You've heard about stem cells in the news, and perhaps you've wondered if they might help you or a loved one with a serious disease. You may wonder what stem cells are, how they're being used to treat disease and injury, and why they're the subject of such vigorous debate.
Timothy Nelson, M.D., Ph.D., director of Mayo Clinic's Regenerative Medicine Consult Service, answers some of the most commonly asked questions about stem cells:
What are stem cells?
Stem cells are the body's raw materials. These cells have the ability to renew themselves or change to become specialized cells with a more specific function, such as blood cells, brain cells, heart muscle or bone.
Where do stem cells come from?
How are stem cells being used to treat diseases?
Stem cell transplants, also known as bone marrow transplants, have been performed in the United States since the late 1960s. These transplants use adult stem cells.
Thanks to new technology, researchers are exploring the use of stem cells to treat a range of conditions. For example, teams at Mayo Clinic are investigating the use of adult stem cells to delay or eliminate the need for some hip replacements.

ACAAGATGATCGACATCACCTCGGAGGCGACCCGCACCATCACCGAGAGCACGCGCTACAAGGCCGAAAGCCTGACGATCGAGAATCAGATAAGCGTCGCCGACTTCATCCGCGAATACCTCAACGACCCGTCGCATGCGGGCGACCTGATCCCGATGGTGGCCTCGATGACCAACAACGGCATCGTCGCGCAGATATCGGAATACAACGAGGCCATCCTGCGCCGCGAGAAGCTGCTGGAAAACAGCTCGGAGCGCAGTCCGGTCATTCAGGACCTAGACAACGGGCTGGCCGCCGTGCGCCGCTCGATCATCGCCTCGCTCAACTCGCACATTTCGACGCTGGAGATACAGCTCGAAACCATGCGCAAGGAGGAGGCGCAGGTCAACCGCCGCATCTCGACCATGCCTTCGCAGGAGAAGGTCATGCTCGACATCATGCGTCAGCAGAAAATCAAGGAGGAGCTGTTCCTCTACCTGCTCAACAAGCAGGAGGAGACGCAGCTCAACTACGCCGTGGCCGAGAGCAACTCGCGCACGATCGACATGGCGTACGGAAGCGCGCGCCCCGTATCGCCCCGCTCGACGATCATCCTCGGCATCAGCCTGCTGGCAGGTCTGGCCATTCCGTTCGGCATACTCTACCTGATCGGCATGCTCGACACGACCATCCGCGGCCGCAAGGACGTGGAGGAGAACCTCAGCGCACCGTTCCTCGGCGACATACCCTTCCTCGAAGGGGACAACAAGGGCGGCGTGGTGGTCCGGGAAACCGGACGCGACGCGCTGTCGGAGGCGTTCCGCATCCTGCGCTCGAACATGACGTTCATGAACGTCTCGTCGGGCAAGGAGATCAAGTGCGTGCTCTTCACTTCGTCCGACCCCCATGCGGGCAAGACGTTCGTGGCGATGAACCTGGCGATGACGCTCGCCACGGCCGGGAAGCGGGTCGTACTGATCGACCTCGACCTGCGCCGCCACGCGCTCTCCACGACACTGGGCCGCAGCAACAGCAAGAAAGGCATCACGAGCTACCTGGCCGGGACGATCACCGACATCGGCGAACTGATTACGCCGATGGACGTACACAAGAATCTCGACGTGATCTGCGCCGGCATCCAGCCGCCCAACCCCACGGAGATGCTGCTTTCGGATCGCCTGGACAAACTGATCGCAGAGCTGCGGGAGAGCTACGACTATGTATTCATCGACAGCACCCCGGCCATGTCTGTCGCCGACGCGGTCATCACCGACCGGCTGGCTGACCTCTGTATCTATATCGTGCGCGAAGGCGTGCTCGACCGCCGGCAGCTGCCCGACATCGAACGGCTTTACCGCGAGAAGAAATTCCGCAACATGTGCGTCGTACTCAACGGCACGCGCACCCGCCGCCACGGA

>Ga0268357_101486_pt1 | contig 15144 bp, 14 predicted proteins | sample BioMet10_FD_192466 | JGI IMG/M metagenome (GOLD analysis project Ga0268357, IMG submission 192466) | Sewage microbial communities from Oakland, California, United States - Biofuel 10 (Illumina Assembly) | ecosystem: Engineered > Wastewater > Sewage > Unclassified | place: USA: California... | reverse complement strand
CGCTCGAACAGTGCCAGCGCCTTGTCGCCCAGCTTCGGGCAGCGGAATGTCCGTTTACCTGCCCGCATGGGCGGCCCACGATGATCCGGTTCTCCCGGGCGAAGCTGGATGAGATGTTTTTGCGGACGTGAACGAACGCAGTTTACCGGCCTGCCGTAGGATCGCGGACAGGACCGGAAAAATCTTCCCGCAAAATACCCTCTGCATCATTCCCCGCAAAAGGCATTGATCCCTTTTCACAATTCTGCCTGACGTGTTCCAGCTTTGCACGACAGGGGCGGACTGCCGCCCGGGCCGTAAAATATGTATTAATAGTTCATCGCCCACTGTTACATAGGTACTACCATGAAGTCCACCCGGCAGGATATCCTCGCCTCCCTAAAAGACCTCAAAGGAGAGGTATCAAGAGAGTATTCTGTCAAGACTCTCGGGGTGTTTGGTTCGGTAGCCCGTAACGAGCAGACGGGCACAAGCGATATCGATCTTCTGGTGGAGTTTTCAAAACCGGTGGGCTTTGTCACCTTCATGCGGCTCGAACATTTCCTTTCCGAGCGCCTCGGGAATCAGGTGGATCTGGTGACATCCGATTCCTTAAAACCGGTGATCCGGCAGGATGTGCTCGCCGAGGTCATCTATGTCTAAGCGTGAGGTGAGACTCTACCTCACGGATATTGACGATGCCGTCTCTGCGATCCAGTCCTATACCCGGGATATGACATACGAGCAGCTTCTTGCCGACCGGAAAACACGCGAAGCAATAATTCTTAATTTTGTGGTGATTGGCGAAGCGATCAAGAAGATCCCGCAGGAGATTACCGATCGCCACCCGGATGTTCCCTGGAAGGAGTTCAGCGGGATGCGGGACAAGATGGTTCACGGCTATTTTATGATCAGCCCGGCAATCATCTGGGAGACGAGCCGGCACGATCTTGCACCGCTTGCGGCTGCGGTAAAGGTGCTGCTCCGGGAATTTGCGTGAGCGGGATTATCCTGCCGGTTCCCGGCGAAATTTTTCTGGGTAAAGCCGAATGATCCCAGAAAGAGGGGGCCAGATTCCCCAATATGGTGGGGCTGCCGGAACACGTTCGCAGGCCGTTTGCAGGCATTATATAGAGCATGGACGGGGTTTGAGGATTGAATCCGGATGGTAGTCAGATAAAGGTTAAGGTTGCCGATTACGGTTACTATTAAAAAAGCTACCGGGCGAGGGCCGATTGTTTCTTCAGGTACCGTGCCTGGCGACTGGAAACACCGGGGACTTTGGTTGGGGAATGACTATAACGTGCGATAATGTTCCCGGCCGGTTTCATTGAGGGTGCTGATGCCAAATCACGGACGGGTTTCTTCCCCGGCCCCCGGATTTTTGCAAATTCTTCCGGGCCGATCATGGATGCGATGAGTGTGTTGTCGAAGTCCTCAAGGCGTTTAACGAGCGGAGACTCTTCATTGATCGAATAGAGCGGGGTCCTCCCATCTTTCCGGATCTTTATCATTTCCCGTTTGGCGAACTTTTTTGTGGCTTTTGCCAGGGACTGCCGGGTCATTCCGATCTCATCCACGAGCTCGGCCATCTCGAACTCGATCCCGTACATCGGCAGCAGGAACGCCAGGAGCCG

Adult stem cells are being tested to treat degenerative diseases such as heart failure. Stem cells from umbilical cord blood have been successfully used in clinical trials to treat cancer and blood-related diseases.
What does the future hold for stem cell therapy?
The use of adult stem cells continues to be refined and improved. Researchers are discovering that these cells may be more versatile than originally thought, which means they may be able to treat a wider variety of diseases, such as diabetes; heart, liver and lung diseases; neurological and bone disorders; hand, face and other injuries; and congenital anomalies.
Watch the video below for more information:
Tags: Andre Terzic, Education, Mayo Clinic, regenerative medicine, Research, stem cells, Timothy Nelson